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Craniofacial disorders…. Aperts syndrome Crouzons (Williams) syndrome Pierre Robin syndrome Cleft Palate. Aperts syndrome. Fusion of skull bones. Often found with high arched palate which can affect speech production. High incidence of middle ear difficulties including hearing loss.

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craniofacial disorders
Craniofacial disorders…
  • Aperts syndrome
  • Crouzons (Williams) syndrome
  • Pierre Robin syndrome
  • Cleft Palate

Craniofacial Anaomolies

aperts syndrome
Aperts syndrome
  • Fusion of skull bones. Often found with high arched palate which can affect speech production.
  • High incidence of middle ear difficulties including hearing loss.
  • Genetic disorder

Craniofacial Anaomolies

aperts syndrome3
Aperts syndrome

Craniofacial Anaomolies

crouzons syndrome
Crouzons syndrome
  • Also known as William’s syndrome
  • Somewhat similar to Aperts because of premature closure of cranial sutures.
  • High incidence of cleft palate.
  • Also, a high incidence of middle ear problems including hearing loss.

Craniofacial Anaomolies

crouzons williams syndrome
Crouzons (Williams) syndrome

Craniofacial Anaomolies

pierre robin syndrome
Pierre Robin syndrome
  • Characterized by micrognathia (small mandible), downward displacement or retraction of the tongue.
  • High incidence of speech and hearing problems.
  • 1/30,000 incidence.

Craniofacial Anaomolies

cleft lip or palate
Cleft Lip or Palate
  • Incomplete formation of the lip (cleft lip) or palate (cleft palate) during pregnancy which occurs sometime between the sixth and ninth week following conception.
  • Incidence: 1 of 750 live births
  • Other demographics:
    • 25% have cleft lip only
    • 25% have cleft palate only
    • 50% have both
  • Clefts can be either unilateral or bilateral.

Craniofacial Anaomolies

unilateral cleft
Unilateral Cleft

Craniofacial Anaomolies

bilateral cleft
Bilateral Cleft

Craniofacial Anaomolies

basic anatomy
Basic Anatomy

Craniofacial Anaomolies

nasal cavity
Nasal Cavity
  • Large opening superior to the palate which communicates with the sinuses and nasopharynx.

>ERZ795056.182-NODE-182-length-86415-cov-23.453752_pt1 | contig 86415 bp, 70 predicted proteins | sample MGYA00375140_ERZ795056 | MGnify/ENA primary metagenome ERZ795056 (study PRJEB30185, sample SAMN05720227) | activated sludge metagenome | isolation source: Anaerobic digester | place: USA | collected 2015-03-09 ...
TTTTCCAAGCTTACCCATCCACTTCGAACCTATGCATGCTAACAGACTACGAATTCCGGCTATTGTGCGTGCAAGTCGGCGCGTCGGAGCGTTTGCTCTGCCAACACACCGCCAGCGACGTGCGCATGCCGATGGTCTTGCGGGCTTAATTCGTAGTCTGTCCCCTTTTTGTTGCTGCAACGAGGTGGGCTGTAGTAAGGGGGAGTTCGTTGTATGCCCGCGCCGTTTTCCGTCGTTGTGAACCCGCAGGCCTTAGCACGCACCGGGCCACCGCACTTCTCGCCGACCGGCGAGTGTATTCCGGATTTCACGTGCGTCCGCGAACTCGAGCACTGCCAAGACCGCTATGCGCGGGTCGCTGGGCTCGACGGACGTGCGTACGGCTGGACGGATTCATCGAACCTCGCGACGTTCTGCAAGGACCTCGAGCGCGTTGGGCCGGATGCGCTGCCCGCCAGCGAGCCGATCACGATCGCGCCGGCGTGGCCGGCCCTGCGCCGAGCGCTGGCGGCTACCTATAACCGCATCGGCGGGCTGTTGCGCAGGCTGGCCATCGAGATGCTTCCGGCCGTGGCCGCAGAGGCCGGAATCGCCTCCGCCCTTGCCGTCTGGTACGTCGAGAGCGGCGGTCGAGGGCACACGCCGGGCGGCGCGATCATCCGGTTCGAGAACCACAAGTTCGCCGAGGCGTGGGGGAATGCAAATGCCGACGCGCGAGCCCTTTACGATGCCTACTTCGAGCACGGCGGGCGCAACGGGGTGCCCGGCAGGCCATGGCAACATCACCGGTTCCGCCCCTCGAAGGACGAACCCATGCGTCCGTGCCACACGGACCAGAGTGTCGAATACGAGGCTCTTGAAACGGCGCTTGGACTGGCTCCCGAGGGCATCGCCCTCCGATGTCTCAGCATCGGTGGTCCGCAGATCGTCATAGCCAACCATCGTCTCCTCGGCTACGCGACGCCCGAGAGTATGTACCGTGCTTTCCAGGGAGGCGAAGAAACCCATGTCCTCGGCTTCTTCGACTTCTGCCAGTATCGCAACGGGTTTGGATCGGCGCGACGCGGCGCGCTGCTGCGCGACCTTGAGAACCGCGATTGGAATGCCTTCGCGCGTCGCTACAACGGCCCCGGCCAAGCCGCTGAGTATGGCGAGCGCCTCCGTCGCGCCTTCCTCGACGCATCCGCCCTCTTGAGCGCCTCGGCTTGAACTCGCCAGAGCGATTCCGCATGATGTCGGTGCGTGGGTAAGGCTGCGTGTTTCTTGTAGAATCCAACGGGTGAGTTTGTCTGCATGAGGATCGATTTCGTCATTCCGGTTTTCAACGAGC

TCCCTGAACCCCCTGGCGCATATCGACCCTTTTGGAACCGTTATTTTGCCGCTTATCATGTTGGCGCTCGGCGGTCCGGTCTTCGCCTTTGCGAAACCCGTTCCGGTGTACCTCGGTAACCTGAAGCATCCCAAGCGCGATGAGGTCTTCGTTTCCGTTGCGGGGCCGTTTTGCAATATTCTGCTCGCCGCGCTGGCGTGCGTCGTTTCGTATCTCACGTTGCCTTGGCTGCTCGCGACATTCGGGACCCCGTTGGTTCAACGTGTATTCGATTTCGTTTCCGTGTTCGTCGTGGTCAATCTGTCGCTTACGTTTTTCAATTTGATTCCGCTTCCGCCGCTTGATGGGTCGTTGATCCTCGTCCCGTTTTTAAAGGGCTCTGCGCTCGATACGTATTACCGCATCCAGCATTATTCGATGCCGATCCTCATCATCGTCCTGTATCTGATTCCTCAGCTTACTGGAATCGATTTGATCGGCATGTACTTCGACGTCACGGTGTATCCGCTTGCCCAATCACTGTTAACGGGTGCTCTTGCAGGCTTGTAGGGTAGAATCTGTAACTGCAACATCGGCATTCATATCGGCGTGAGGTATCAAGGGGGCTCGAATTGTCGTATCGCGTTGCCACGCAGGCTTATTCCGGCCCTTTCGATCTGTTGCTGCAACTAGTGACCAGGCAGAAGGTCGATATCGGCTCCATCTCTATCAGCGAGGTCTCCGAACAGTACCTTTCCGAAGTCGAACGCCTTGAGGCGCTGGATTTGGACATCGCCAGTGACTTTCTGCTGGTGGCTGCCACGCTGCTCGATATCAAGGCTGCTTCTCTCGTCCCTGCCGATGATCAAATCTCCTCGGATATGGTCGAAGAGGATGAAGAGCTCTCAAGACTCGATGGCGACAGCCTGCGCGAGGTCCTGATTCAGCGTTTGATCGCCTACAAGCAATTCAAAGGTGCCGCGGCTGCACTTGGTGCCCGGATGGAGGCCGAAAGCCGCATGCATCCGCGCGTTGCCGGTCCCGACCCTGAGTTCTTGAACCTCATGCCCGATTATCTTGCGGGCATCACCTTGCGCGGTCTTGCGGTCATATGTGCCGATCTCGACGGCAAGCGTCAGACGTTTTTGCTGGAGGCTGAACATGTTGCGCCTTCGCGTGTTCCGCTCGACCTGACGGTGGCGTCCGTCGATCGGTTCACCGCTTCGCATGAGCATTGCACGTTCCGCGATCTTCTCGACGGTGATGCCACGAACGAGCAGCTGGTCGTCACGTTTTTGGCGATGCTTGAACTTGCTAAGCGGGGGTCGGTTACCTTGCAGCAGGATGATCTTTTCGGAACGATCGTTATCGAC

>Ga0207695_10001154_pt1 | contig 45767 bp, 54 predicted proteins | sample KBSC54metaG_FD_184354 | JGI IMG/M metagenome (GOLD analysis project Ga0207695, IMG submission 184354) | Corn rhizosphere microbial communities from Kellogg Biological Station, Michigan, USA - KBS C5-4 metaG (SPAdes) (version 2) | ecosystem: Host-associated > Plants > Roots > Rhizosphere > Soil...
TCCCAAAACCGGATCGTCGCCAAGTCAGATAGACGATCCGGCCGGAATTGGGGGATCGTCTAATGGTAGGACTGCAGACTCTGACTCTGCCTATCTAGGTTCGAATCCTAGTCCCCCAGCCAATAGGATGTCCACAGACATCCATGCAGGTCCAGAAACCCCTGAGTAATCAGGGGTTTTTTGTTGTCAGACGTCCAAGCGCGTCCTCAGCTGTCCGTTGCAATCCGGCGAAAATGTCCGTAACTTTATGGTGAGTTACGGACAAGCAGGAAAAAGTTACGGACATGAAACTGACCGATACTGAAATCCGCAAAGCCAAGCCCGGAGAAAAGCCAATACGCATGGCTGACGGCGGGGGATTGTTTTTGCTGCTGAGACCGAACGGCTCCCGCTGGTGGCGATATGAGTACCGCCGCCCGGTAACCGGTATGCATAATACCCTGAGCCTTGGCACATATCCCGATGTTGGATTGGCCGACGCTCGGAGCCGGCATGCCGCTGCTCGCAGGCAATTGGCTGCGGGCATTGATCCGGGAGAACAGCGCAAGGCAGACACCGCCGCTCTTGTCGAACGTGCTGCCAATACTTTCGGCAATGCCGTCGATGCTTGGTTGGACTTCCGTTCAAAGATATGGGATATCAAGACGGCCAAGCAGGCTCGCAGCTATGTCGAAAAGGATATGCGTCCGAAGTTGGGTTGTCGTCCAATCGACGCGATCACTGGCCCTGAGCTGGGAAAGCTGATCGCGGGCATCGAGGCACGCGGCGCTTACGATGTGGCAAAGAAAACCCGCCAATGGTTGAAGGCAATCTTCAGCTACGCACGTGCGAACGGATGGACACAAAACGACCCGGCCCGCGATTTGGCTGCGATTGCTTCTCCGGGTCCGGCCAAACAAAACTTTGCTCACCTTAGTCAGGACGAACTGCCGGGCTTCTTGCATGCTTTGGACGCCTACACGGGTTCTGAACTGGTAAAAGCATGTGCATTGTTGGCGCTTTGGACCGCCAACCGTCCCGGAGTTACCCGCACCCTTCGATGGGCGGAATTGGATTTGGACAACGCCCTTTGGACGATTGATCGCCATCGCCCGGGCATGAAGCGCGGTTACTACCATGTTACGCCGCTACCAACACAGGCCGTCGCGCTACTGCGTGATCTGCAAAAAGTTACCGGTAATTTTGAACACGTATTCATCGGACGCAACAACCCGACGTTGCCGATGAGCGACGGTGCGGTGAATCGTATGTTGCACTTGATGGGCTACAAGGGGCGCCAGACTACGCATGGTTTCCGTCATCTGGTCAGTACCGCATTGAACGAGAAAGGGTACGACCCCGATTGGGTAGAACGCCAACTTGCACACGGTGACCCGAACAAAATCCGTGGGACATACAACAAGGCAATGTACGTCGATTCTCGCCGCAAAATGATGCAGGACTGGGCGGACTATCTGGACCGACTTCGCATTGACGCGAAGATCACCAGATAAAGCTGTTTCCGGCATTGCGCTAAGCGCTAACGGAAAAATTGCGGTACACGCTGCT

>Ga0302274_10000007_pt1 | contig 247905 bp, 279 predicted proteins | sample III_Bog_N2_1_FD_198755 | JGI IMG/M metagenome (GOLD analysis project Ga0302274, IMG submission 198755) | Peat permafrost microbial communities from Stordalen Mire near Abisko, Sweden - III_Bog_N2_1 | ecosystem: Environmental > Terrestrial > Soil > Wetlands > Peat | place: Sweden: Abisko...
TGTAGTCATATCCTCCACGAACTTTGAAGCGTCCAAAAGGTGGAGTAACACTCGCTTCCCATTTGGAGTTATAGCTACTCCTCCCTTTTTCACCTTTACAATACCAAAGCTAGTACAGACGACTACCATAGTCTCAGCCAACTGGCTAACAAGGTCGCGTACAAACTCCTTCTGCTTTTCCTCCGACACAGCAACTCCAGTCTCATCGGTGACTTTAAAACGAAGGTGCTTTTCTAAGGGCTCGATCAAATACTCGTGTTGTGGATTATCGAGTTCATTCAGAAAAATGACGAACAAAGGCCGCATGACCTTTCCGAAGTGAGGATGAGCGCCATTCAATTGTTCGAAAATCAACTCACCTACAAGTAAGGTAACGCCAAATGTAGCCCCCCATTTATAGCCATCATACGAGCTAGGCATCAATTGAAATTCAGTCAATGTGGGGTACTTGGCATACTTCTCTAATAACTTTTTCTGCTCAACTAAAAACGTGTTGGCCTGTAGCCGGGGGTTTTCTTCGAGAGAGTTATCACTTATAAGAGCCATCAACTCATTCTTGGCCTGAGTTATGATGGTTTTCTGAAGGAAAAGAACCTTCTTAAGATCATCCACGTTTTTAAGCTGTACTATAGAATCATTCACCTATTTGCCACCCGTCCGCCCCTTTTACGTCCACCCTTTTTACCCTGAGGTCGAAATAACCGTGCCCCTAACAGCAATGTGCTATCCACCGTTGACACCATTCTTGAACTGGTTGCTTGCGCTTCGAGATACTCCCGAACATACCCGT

• Purpose is to cleanse, warm and humidify the air during the breathing process.

Craniofacial Anaomolies

speech patterns
Speech Patterns
  • People with cleft palate will have hypernasal speech because of the abnormal opening between the oral and nasal cavities. This is most noticeable with vowels.

Craniofacial Anaomolies

speech patterns continued
Speech Patterns (continued)
  • People with cleft palate may also have characteristics of hyponasal (denasal) speech due to structural problems with the palate and nasal cavity.
  • This is most noticeable with nasal consonants such as “m, n, and ng”

Craniofacial Anaomolies

velopharyngeal complex
Velopharyngeal Complex
  • Velum - soft palate
  • Nasopharynx - space behind and above the velum
  • Posterior pharyngeal wall - back of throat
  • Levator palatini muscle - used to close off the velopharyngeal port.

Craniofacial Anaomolies

swallowing process
Swallowing Process
  • When we swallow or produce certain speech sounds the levator palatine muscle contracts which has the effect of lifting the velum superiorly and posteriorly (up and back) and closes off the velopharyngeal port.

Craniofacial Anaomolies

how do cleft palates develop
How Do Cleft Palates Develop?
  • During 6th and 9th week of pregnancy the palate will develop.
  • Small bones which eventually will become the hard palate fuse together.
  • In cases of cleft palate, they never fuse.

Craniofacial Anaomolies

speech of children with cleft palate
Speech of Children with Cleft Palate
  • Characterized by a combination of hypernasal and hyponasal speech
    • Vowels will be hypernasal
    • Nasal sounds such as “m,n,ng” often will sound hyponasal.
  • Tend to substitute glottal stops for normal stops.
    • e.g., Bottle becomes bau*el. That is you close of the airstream in the glottis instead of the oral cavity.
  • Omit fricative sounds such as “sh, s, f, th”

Craniofacial Anaomolies

assessment and treatment of cleft palate
Assessment and Treatment of Cleft Palate.
  • Cleft Palate Team
    • Speech-language pathologist
    • Audiologist
    • Otolaryngologist (ENT physician)
    • Orthodontics
    • Oral and Maxiollofacial surgery
    • Social worker
    • Psychologist
    • (see text page 272 for complete list)

Craniofacial Anaomolies

medical management and treatment
Medical Management and Treatment
  • Surgery
  • Pharyngeal flap
  • Prosthetic device

Craniofacial Anaomolies

speech treatment
Speech treatment
  • Articulation testing
  • Examination of speech production mechanism
  • Listener judgments of nasality.
  • Treatment involves working to correct articulation errors and have patient work on reducing nasality problems.

Craniofacial Anaomolies